By Doug Palmer
WASHINGTON (Reuters) - U.S. union groups early this year began a campaign to persuade President Barack Obama to clamp down on imports of auto parts from China, which they said are unfairly subsidized and threatened 1.6 million jobs in all 50 states.
Now, with the November 6 presidential election fast approaching and votes on the line in the U.S. industrial heartland, the groups are looking for Obama to announce a decision soon.
"It's been basically seven full months. That's plenty of time to evaluate the merits of the case, and I do think the time to make a decision is now, absolutely," said Scott Paul, executive director of the Alliance for American Manufacturing, which works with the United Steelworkers union.
"This is an issue that's critical to Ohio, and to Michigan and to Pennsylvania and even to states like Virginia and Wisconsin, which have a lot of auto parts jobs," Paul said.
Ohio, a battleground state that Obama won in 2008, is seen as particularly important to Obama's effort to defeat Republican challenger Mitt Romney in the Nov 6 election.
Romney has wooed union workers by promising to crack down on China's trade and currency practices beginning on day one, but the latest polls show him running behind Obama.
New trade data on Tuesday showed the U.S. trade deficit with China soared in July to a record $29.4 billion, helping to underscore Romney's charge Obama has not been tough enough.
HOUSE DEMOCRATS URGE ACTION
After nearly all 190 Democrats in the U.S. House of Representatives sent Obama a letter in March calling for action on Chinese-made auto parts, White House adviser Gene Sperling told Reuters the administration took the issue "very seriously and we are very carefully reviewing it.
Nkenge Harmon, spokeswoman for the U.S. Trade Representative's office, declined recently to say whether a decision was imminent. Harmon also would not say if administration had decided not to act.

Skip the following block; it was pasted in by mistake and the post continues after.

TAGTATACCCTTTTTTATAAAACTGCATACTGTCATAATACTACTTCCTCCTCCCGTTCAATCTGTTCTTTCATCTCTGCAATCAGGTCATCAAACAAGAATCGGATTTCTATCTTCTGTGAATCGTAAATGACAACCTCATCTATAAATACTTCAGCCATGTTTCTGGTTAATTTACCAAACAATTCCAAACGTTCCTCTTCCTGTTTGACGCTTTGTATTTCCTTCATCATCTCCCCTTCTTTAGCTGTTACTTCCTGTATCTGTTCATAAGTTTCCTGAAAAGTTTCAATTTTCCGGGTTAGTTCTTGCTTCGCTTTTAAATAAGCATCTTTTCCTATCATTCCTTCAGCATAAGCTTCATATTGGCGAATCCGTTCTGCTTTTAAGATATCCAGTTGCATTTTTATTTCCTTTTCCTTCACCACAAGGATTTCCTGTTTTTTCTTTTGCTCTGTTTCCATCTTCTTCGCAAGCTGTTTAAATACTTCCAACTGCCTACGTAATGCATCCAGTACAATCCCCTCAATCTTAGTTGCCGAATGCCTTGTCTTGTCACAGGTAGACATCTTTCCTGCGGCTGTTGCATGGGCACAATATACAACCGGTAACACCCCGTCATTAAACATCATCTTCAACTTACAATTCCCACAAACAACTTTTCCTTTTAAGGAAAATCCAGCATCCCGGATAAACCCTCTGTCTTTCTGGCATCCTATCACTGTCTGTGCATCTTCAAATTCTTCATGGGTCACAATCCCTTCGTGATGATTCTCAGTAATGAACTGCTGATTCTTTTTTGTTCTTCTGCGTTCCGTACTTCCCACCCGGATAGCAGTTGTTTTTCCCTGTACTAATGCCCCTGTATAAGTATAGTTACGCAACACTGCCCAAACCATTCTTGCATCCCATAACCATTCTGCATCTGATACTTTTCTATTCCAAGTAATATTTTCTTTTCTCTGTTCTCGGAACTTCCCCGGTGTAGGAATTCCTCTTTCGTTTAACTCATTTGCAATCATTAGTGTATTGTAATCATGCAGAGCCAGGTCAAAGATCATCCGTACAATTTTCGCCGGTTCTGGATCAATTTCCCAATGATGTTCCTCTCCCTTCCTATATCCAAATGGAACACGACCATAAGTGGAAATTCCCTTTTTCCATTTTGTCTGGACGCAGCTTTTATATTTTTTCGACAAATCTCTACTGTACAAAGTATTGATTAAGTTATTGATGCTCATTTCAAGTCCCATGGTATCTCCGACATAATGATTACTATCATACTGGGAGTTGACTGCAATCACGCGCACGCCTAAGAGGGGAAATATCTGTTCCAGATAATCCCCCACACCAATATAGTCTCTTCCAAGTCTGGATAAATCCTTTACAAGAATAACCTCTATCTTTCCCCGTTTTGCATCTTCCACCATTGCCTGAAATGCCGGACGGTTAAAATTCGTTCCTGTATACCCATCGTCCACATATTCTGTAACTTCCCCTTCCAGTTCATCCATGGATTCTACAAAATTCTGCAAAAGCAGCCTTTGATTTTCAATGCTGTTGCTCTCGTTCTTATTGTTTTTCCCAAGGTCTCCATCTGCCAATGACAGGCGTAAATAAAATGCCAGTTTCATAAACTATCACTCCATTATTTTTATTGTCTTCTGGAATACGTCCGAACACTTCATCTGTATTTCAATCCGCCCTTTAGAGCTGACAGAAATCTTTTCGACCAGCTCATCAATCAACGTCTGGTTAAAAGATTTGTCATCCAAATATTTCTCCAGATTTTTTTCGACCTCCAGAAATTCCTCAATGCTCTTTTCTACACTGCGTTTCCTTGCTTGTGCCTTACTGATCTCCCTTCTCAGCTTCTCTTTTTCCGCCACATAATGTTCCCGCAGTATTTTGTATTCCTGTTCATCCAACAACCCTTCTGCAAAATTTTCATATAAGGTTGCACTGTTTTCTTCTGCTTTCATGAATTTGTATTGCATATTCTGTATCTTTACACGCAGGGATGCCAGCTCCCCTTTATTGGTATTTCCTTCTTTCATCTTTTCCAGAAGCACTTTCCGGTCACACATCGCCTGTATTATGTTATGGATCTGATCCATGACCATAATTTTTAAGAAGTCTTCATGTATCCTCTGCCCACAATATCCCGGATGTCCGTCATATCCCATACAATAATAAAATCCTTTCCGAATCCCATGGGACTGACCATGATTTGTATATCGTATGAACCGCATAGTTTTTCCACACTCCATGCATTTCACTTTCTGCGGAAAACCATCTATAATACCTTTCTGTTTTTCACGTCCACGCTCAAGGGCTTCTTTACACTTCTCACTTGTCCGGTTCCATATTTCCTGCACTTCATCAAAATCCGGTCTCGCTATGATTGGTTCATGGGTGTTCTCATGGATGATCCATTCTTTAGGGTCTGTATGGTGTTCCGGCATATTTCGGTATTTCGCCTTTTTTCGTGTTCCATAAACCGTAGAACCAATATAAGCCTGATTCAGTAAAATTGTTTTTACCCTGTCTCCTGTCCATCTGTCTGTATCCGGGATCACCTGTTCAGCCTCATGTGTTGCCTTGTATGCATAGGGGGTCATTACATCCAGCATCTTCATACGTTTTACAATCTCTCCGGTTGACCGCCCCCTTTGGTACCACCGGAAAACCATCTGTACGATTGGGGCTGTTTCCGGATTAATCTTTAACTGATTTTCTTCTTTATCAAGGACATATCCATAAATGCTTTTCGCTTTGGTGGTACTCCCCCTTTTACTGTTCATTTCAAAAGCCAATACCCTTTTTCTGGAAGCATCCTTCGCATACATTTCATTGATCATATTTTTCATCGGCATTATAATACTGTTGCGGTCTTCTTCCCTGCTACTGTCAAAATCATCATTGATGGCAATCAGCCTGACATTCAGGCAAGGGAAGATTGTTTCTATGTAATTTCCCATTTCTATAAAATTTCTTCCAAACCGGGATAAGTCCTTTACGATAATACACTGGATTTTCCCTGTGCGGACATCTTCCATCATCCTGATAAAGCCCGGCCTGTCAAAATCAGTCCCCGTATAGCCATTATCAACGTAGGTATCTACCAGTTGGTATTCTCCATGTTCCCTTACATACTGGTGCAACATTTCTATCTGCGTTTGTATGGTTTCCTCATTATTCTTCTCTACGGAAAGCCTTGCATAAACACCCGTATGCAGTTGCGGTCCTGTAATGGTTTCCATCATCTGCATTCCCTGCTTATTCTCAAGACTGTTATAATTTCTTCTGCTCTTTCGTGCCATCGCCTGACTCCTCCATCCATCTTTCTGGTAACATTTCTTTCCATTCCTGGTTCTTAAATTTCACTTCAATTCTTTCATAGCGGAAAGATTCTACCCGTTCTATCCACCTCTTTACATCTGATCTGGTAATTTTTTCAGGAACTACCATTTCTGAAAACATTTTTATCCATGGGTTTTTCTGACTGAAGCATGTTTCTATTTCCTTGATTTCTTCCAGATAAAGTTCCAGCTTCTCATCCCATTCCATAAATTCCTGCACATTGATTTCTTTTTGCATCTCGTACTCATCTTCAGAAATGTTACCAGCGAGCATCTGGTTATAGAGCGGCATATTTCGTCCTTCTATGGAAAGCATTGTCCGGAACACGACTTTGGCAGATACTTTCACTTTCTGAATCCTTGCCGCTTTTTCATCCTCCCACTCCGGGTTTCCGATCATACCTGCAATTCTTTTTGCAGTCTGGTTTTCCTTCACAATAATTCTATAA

Paul said he believed the issue was still being discussed at senior levels within the White House.
The Economic Policy Institute, a think tank supported by labor groups, estimates the Chinese auto parts industry has received about $27.5 billion in subsidies since 2001.
Those generous handouts are the second leading cause of job losses in the U.S. auto parts sector, behind outsourcing to Mexico, United Auto Workers President Bob King has said.
The steelworkers successfully lobbied Obama in 2009 to curb tire imports from China, an action the union says helped create hundreds of new jobs. However, Romney called this move protectionist despite his promise to get tough on Beijing.
China reacted angrily to the move and imposed tit-for-tat retaliation against U.S. poultry exports. It also challenged the move at the World Trade Organization, but international trade judges said Obama acted within trade rules.
Labor groups have urged the Obama administration to file a case against Chinese auto part subsidies at the WTO or take the even more unusual step of "self-initiating" U.S. anti-dumping and countervailing duty proceedings against Beijing.
The second course could be more difficult since the U.S. imports many auto parts from China and the administration would have to file a series of cases to cover them all.`
In addition, Obama would have to persuade the U.S. International Trade Commission, an independent government agency, to approve the investigations, a role usually played by industry attorneys, not the federal government.
Unlike the tires case, union groups never filed a formal petition to set a deadline for Obama to make a decision on Chinese auto parts imports. But they hope the approaching election will prompt him to take action.
Tim Reif, general counsel in the U.S. Trade Representative's office, who is in China this week for talks, told reporters in June that any action against China on the automotive front would be based on a "careful examination of the facts".
(Editing by Neil Sempleman)
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